Angeles et al v. US Airways, Inc.

Filing 144

ORDER by Judge Charles R. Breyer granting 106 Motion for Summary Judgment. (crblc2, COURT STAFF) (Filed on 2/13/2017)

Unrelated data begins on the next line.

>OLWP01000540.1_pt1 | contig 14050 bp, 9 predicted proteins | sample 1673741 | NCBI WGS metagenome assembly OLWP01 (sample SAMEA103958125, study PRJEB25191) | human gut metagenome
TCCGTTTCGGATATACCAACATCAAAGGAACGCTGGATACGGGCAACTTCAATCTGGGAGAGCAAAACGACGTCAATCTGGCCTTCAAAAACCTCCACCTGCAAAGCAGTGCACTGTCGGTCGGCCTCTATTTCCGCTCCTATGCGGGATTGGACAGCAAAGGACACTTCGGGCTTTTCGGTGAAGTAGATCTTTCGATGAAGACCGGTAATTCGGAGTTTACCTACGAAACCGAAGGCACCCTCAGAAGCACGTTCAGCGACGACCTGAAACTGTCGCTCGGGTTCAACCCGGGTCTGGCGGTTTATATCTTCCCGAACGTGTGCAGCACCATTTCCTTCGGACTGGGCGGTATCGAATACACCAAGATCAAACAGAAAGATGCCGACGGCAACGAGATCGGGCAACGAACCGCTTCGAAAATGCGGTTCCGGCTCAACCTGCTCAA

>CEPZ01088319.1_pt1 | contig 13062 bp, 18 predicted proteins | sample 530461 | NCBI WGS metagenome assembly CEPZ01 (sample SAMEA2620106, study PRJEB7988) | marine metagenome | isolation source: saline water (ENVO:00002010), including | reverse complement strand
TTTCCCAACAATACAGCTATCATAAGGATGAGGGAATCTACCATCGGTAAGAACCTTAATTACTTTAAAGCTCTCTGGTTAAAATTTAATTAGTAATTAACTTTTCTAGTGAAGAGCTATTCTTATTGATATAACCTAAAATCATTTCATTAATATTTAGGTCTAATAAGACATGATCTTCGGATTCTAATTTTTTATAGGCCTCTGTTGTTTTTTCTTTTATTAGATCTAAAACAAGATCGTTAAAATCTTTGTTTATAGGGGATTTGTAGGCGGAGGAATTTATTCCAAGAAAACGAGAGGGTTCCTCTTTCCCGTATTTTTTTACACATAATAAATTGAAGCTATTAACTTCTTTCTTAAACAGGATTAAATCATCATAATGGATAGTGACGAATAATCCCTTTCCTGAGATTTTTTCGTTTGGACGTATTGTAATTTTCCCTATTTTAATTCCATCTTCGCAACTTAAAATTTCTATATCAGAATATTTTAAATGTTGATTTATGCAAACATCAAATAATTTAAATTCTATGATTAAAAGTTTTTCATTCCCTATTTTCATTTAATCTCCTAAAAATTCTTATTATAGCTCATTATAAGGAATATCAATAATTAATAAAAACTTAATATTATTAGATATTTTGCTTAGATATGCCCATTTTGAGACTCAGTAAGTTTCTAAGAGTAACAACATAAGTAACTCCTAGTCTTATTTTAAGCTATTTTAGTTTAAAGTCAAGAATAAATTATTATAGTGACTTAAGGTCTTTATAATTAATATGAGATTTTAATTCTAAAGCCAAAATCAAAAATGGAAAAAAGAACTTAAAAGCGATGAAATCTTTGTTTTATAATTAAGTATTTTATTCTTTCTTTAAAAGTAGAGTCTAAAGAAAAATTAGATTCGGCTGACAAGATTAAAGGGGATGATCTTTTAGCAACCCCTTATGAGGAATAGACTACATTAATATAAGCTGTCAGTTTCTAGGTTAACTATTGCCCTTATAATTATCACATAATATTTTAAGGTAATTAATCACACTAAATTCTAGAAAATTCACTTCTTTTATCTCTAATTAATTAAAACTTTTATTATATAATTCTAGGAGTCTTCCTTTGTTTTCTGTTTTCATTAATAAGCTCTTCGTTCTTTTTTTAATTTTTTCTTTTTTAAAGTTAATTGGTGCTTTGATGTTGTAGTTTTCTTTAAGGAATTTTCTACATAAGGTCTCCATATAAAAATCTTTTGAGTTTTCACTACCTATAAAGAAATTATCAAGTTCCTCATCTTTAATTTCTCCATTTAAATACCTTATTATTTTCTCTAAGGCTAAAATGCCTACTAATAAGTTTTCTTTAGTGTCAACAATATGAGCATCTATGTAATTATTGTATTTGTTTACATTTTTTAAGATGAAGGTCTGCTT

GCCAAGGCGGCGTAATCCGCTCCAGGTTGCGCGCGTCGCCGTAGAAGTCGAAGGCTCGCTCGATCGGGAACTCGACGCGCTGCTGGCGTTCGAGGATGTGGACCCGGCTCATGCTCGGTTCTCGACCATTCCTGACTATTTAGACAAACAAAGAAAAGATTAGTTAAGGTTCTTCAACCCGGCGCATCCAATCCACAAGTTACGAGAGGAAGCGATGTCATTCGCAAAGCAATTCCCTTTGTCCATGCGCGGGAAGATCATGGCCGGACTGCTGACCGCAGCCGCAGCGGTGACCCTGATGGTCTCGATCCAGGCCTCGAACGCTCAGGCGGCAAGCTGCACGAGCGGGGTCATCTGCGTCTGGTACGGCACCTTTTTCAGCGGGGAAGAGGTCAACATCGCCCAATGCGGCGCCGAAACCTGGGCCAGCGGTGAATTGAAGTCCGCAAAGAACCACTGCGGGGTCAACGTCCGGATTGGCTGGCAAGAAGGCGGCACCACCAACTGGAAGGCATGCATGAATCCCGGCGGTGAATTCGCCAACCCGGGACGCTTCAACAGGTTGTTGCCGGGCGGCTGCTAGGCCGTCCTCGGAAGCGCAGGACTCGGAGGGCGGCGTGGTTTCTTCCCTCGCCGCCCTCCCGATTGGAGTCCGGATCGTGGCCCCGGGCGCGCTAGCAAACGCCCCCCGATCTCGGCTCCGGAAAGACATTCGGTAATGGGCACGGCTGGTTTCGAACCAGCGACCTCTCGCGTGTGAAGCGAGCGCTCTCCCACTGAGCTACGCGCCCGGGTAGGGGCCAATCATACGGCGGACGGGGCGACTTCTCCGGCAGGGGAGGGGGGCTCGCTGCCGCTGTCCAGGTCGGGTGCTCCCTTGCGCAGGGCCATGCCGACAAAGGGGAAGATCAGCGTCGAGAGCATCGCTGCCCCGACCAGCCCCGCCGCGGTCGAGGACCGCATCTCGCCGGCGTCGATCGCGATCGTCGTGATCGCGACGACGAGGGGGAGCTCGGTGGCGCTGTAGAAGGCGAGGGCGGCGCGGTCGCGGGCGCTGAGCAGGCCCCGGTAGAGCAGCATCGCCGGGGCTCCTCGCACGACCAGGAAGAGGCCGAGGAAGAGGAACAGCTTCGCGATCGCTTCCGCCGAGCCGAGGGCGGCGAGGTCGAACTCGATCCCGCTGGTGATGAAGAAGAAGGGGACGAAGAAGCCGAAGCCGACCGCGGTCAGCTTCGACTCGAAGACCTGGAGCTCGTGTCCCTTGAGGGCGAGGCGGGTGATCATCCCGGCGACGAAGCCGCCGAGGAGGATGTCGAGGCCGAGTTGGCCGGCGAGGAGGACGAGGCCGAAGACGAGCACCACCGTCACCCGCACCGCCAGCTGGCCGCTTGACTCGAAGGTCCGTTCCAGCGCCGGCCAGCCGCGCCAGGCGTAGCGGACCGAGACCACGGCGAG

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1 2 3 4 5 IN THE UNITED STATES DISTRICT COURT 6 7 FOR THE NORTHERN DISTRICT OF CALIFORNIA 8 9 No. C 12-05860 CRB JOSEPH TIMBANG ANGELES, NOE LASTIMOSA, on behalf of themselves and on behalf of others similarly situated, and the 11 general public, 10 12 Plaintiffs, 13 14 ORDER GRANTING MOTION FOR SUMMARY JUDGMENT v. US AIRWAYS, INC., and DOES 1 through 50, 15 Defendants. / 16 17 After four-plus years of litigation, Defendant US Airways moves for summary judgment 18 using recycled arguments, while Plaintiff class members (“Plaintiffs”) complain about the use 19 of recycled arguments. Regrettably, at least one of those recycled arguments was correct—and 20 dispositive—all along. 21 I. BACKGROUND 22 A. Legal Backdrop 23 In California, “two complementary and occasionally overlapping sources of authority” 24 govern wage-and-hour claims: (1) provisions in the Labor Code enacted by the state legislature, 25 and (2) a series of wage orders enacted by the Industrial Welfare Commission (“IWC”). Brinker 26 Restaurant Corp. v. Superior Court, 53 Cal. 4th 1004, 1026 (2012). Wage Orders “are to be 27 accorded the same dignity as statutes,” so to the extent they overlap with a provision in the Labor 28 1 1 Code, courts must “seek to harmonize” the two. Brinker, 53 Cal. 4th at 1027. Both legal 2 regimes regulate wages, hours, and working conditions. Id. And both exempt certain classes 3 of employees from those regulations. Collins v. Overnite Transp. Co., 105 Cal. App. 4th 171, 4 177–80 (2003); see also, e.g., Cal. Labor Code § 511 (employees with alternative work weeks); 5 id. § 554 (emergency, railway, and agriculture employees); Wage Order 9–901 § 3(H) (truckers). 6 Among these exempt classes are employees who signed a collective bargaining agreement 7 (“CBA”). Wage Order 9 section 1(E)—known as “the RLA Exemption”—exempts employees 8 who have entered into a CBA “in accordance with the provisions of the Railway Labor Act.” 9 By definition, then, the RLA Exemption applies only to railway and airline employees. See 45 10 U.S.C. §§ 151, 181. Section 514 of the Labor Code exempts employees who have entered into 11 a CBA that “expressly provides for the wages, hours of work, and working conditions of 12 employees, and if the agreement provides premium wage rates for all overtime hours worked and 13 a regular hourly rate of pay for those employees of not less than 30 percent more than the state 14 minimum wage.” It applies across industries. See Cal. Labor Code § 514. 15 Wage Order 9 section 3(N) also exempts airline employees who work “over 40 hours but 16 not more than 60 hours in a workweek due to a temporary modification in the employee’s 17 normal work schedule not required by the employer but arranged at the request of another 18 employee,” such as when employees trade days off. 19 B. Factual Background 20 Plaintiffs are former employees of Defendant US Airways who worked as Fleet Service 21 Agents. Two CBAs governed their employment, which the parties agree do not differ in any 22 meaningful respect for the purpose of summary judgment.2 See MSJ at 2; MSJ Opp’n at 1. In 23 their first cause of action, Plaintiffs allege that US Airways did not properly pay them under 24 1 25 26 Because the IWC revises its wage orders from time to time, they are denoted by year. For example, Wage Order 9–90 refers to the 1990 version, while Wage Order 9–2001 refers to the 2001 version. References to “Wage Order 9” refer to the 2001 version unless otherwise noted. 2 27 The parties also do not dispute that Plaintiffs entered into the CBAs in accordance with the Railway Labor Act (“RLA”). See MSJ at 1–3; MSJ Opp’n at 1–3. 28 2 1 Section 510 of the Labor Code for overtime hours worked (1) after trading shifts with fellow 2 employees, and (2) while clocked-in during designated Grace Periods before and after their 3 scheduled shifts. See TAC ¶¶ 20, 25, 31–33, 51–53. Based in part on those claims, Plaintiffs 4 also bring claims for inaccurate wage statements (Third Cause of Action), id. ¶¶ 63–66, waiting 5 time penalties (Fifth Cause of Action), id. ¶¶ 74–79, violations of the Unfair Competition Law 6 (Sixth Cause of Action), id. ¶¶ 80–96, and violations of the Private Attorneys General Act 7 (Seventh Cause of Action), id. ¶¶ 97–106.3 8 C. 9 A comprehensive chronicle of this four-year litigation could snuff out the soul of even 10 Procedural History wage-and-hour law’s most avid afficionado, so the Court focuses on the most relevant parts. 1. 11 First Motion to Dismiss 12 As relevant here, US Airways moved to dismiss Plaintiffs’ overtime claims because the 13 RLA Exemption “[e]xempts US Airways from [i]ts [o]vertime [p]rovisions.” See FMTD (dkt. 6) 14 at 5. That being so, US Airways argued that “Wage Order No. 9’s overtime provision does not 15 apply.” Id. at 6. Because both operative CBAs “were entered into in accordance with the 16 provisions of the” Railway Labor Act, as required by the RLA Exemption, the Court agreed. 17 Order on FMTD (dkt. 23) at 8; see also 45 U.S.C. §§ 151-65. It thus granted the motion “insofar 18 as the overtime claim” was “premised on a violation of Wage Order 9[].” Id. 19 In a sprinkling of footnotes, US Airways also added that California Labor Code section 20 514 excused US Airways from complying with Section 510’s overtime requirements. See 21 FMTD at 6 n.4; FMTD Reply (dkt. 21) at 3 n.1. But because the CBAs did not meet all of 22 Section 514’s requirements, the Court disagreed. Order on FMTD at 8–9. Specifically, the 23 CBAs failed to “provide premium wage rates for all overtime hours worked.” Order on FMTD 24 3 27 Plaintiffs also brought claims for failure to pay minimum wage for hours worked during the Grace Periods under Labor Code section 1194 and Wage Order 9 section 4 (Second Cause of Action), TAC ¶¶ 56–61, as well as for failure to reimburse for work-related expenses under Labor Code section 2802 (Fourth Cause of Action), id. ¶¶ 67–71. Those claims are not at issue on summary judgment. See MSJ at iv–vii (no mention of either claim, though the former remains alive); Mot. for Class Cert. (dkt. 64) at 2 (“Plaintiffs are no longer pursuing their § 2802 claim.”). 28 3 25 26 1 at 8-9. So although their Wage Order 9 overtime claims were dead on arrival, their Section 510 2 overtime claims remained very much alive. See id. at 19. 2. 3 Request for Leave to File Motion to Reconsider Order on FMTD 4 US Airways next requested leave to file a motion for reconsideration regarding the 5 Court’s holding on the Section 510/514 issue, arguing that the parties had not submitted 6 adequate briefing on the proper meaning of “all overtime hours” in Section 514.4 See MTR (dkt. 7 29) at 4. The Court denied the request, given that US Airways must have known about the issue 8 but did not brief it in detail. See Order on MTR (dkt. 38) at 2. 3. 9 Motion for Judgment on the Pleadings 10 After Plaintiffs’ filed their third amended complaint, US Airways moved for judgment 11 on the pleadings as to Plaintiffs’ Section 510 overtime claims based on two separate grounds. 12 First, US Airways argued that the RLA Exemption protected it not just from Wage Order 9 13 overtime claims but also from Section 510 overtime claims. See MJP (dkt. 57) at iv (arguing 14 that the RLA Exemption applies to “the overtime requirements of both the wage order and the 15 Labor Code”). Second, US Airways argued that Wage Order 9 section 3(N)—also known as 16 “the Voluntary Modification Exemption”—protected it against Section 510 overtime claims 17 based on work done “pursuant to voluntary shift trades” resulting in workweeks longer than 40 18 hours but less than 60 hours. Id. at 7-8. 19 On reply, US Airways stressed that it had “never argued” and that the Court had “never 20 decided” whether the RLA Exemption excused it from Section 510’s requirements, rather than 21 just from Wage Order 9’s. See MJP Reply (dkt. 73) at iv. It also maintained that the Court had 22 “never considered” the Voluntary Modification Exception. Id. Nevertheless, the Court denied 23 the motion for judgment on the pleadings, reasoning that it had “addressed the same arguments 24 at the motion to dismiss phase.” Order on MJP (dkt. 75) at 1–2. 25 4 27 The Court acknowledges that, although this was an open question at the time, the weight of authority now cuts against its earlier decision. See, e.g., Vranish v. Exxon Mobil, 223 Cal. App. 4th 103, 109–11 (2014); Kilbourne v. The Coca-Cola Co. et al., 2014 WL 11397891, at *7 (S.D. Cal. July 11, 2014). But, as will become apparent, the Court need not revisit the issue here. 28 4 26 4. 1 Motion for Summary Judgment 2 US Airways now moves for summary judgment, arguing that it is protected from 3 Plaintiffs’ Section 510 overtime claims for three separate (and by now familiar) reasons. First, 4 US Airways argues that Section 514’s exemption applies, particularly in light of Vranish v. 5 Exxon Mobil Corp., 223 Cal. App. 4th 103 (2014). See MSJ at iv–v; 5–8. Second, US Airways 6 argues that the RLA Exemption in Wage Order 9 excuses it not just from Wage Order 9’s own 7 overtime requirements but Section 510’s as well. See id. at v–vi; 8–13. Third, US Airways 8 argues that the Voluntary Modification Exemption in Wage Order 9 protects it from Section 510 9 overtime claims relating to work done pursuant voluntary shift trades, so long as they resulted 10 in workweeks no more than 60 hours long. See id. at vi–vii; 13–14. 11 That being so, US Airways maintains that Plaintiffs’ claims for inaccurate wages 12 statements (Third Cause of Action), waiting time penalties (Fifth Cause of Action), violations 13 of the Unfair Competition Law (Sixth Cause of Action), and violations of the Private Attorneys 14 General Act (Seventh Cause of Action), also fail in part as a result. Plaintiffs cry foul. See MSJ 15 Opp’n (“Response to Defendant’s Noncompliant Motion for Reconsideration, Miscaptioned as 16 a Motion for Summary Judgment”). 17 II. LEGAL STANDARD 18 The Court may grant a motion for summary judgment “if the movant shows that there is 19 no genuine dispute as to any material fact and the movant is entitled to judgment as a matter of 20 law.” Fed. R. Civ. Proc. 56(a). A principal purpose of summary judgment “is to isolate and 21 dispose of factually unsupported claims.” Celotex Corp. v. Catrett, 477 U.S. 317, 323–24 22 (1986). A dispute is genuine “if the evidence is such that a reasonable jury could return a 23 verdict” for either party. Anderson v. Liberty Lobby, Inc., 477 U.S. 242, 248 (1986). A fact is 24 material if it could affect the outcome of the suit under the governing law. Id. at 248–49 25 (quoting First Nat’l Bank of Ariz. v. Cities Serv. Co., 391 U.S. 253, 288 (1968)). The Court 26 must view the evidence in favor of the non-moving party. Id. at 255. 27 28 5 1 III. DISCUSSION 2 The RLA Exemption in Wage Order 9 exempts US Airways from complying with Section 3 510’s overtime requirements, and so the Court need not reach US Airways’s other arguments 4 regarding Section 514’s exemption and the Voluntary Modification Exemption. Exemptions 5 found in a valid 1997 wage order apply to regulations in the California Labor Code. See, e.g., 6 Collins v. Overnite Transp. Co., 105 Cal. App. 4th 171, 177–80 (2003) (holding that the motor 7 carrier exemption in Wage Order 9 exempted the defendant from the requirements of Section 8 510, among other provisions); Cal. Labor Code § 515(b)(2) (“. . . Except as otherwise provided 9 in this division, the commission may review, retain, or eliminate an exemption from provisions 10 regulating hours of work that was contained in a valid wage order in effect in 1997.”). As the 11 Court held at the motion to dismiss stage, the RLA Exemption is such an exemption—and the 12 operative CBAs here fall within its scope. See Order on FMTD at 8. US Airways therefore 13 need not comply with the overtime requirements in Wage Order 9 or those in Section 510. 14 Plaintiffs’ First Cause of Action fails as a matter of law. 15 Plaintiffs counter with the arguments they presented in opposition to US Airways’s 16 motion for judgment on the pleadings, see MSJ Opp’n at 14 (stressing that they made these 17 arguments “in great detail”), as well as a veritable mountain of legislative history, see Robinson 18 Decl. (dkt. 120); Exhibits (dkt. 121–142). At its core, their argument is that Section 514 of the 19 Labor Code “tied the IWC’s hands with regard to overtime exemptions [in its Wage Orders] 20 involving collective bargaining agreements.” MJP Opp’n at 6. In other words, a CBA must 21 meet the “baseline” requirements of Section 514 to excuse an employer from complying with 22 Section 510, even if the CBA otherwise meets the criteria for the RLA Exemption. See id. 23 Not so. Section 514 and the RLA Exemption provide two distinct ways for a CBA to 24 exempt workers from Section 510’s overtime requirements. Section 514 lays out its own 25 safeguards and applies across industries; the RLA Exemption relies on safeguards in the federal 26 Railway Labor Act and applies only to railway and airline workers. Compare Cal. Labor Code 27 § 514, with Wage Order 9 § 1(E). There is no conflict. And since the Court must “affirm, to the 28 6 1 extent possible, the integrity of both” the Labor Code and the IWC’s Wage Orders “as part of 2 a single scheme of regulation,” Collins, 105 Cal. App. 4th at 180, Plaintiffs’ argument does not 3 get off the ground.5 4 In all candor, US Airways’s motion for judgment on the pleadings should have been 5 granted. Although the Court is generally loathe to go back on a prior order, the law of the case 6 doctrine does not preclude it from correcting an erroneous ruling if justice so requires. See, e.g., 7 City of Los Angeles v. Santa Monica Baykeeper, 254 F.3d 882, 885 (9th Cir. 2001) (“As long 8 as a district court has jurisdiction over the case, then it possesses the inherent procedural power 9 to reconsider, rescind, or modify an interlocutory order . . . .” (citation omitted)). And here that 10 is indeed what justice requires.6 11 IV. CONCLUSION 12 For the foregoing reasons, the Court GRANTS the motion for summary judgment on 13 Plaintiffs’ overtime claims (First Cause of Action), as well as on their claims for inaccurate wage 14 statements (Third Cause of Action), waiting time penalties (Fifth Cause of Action), violations 15 of the Unfair Competition Law (Sixth Cause of Action), and violations of the Private Attorneys 16 General Act (Seventh Cause of Action) to the extent that they rely on Plaintiffs’ overtime claims. 17 IT IS SO ORDERED. 18 Dated: February 13, 2017 CHARLES R. BREYER UNITED STATES DISTRICT JUDGE 19 20 21 5 22 23 24 It also makes no difference that the IWC has authority to “review, retain, or eliminate” an exemption “[e]xcept as otherwise provided in this division.” See MJP Opp’n at 5 (quoting Cal. Labor Code § 515(b)). The latter clause only means that the IWC may not, for example, “eliminate” statutory exemptions, like Section 514. It may still do what it wants with Wage Order exemptions, like the RLA Exemption. The problem for Plaintiffs’ is that the IWC has indeed “retained” the RLA Exemption. 6 27 Plaintiffs also insist that liability on its overtime claims is “no longer in issue,” leaving only damages to be sorted out. MSJ Opp’n at 6. No. The parties agreed that “they will be able to resolve liability issues pertaining to Plaintiff’s First Cause of Action . . . through motion practice” and that they would “be able to stipulate to hours worked and rates of pay for any potential damages issues.” Id. (quoting 9/18/15 Case Mgmt. Statement (dkt. 95) at 2) (emphasis added). That “a trial” on an issue might ultimately be “unnecessary,” id., does not mean that liability has been resolved. 28 G:\CRBALL\2012\5860\12-5860 (US Airways) Order on SJ v2.wpd 25 26 7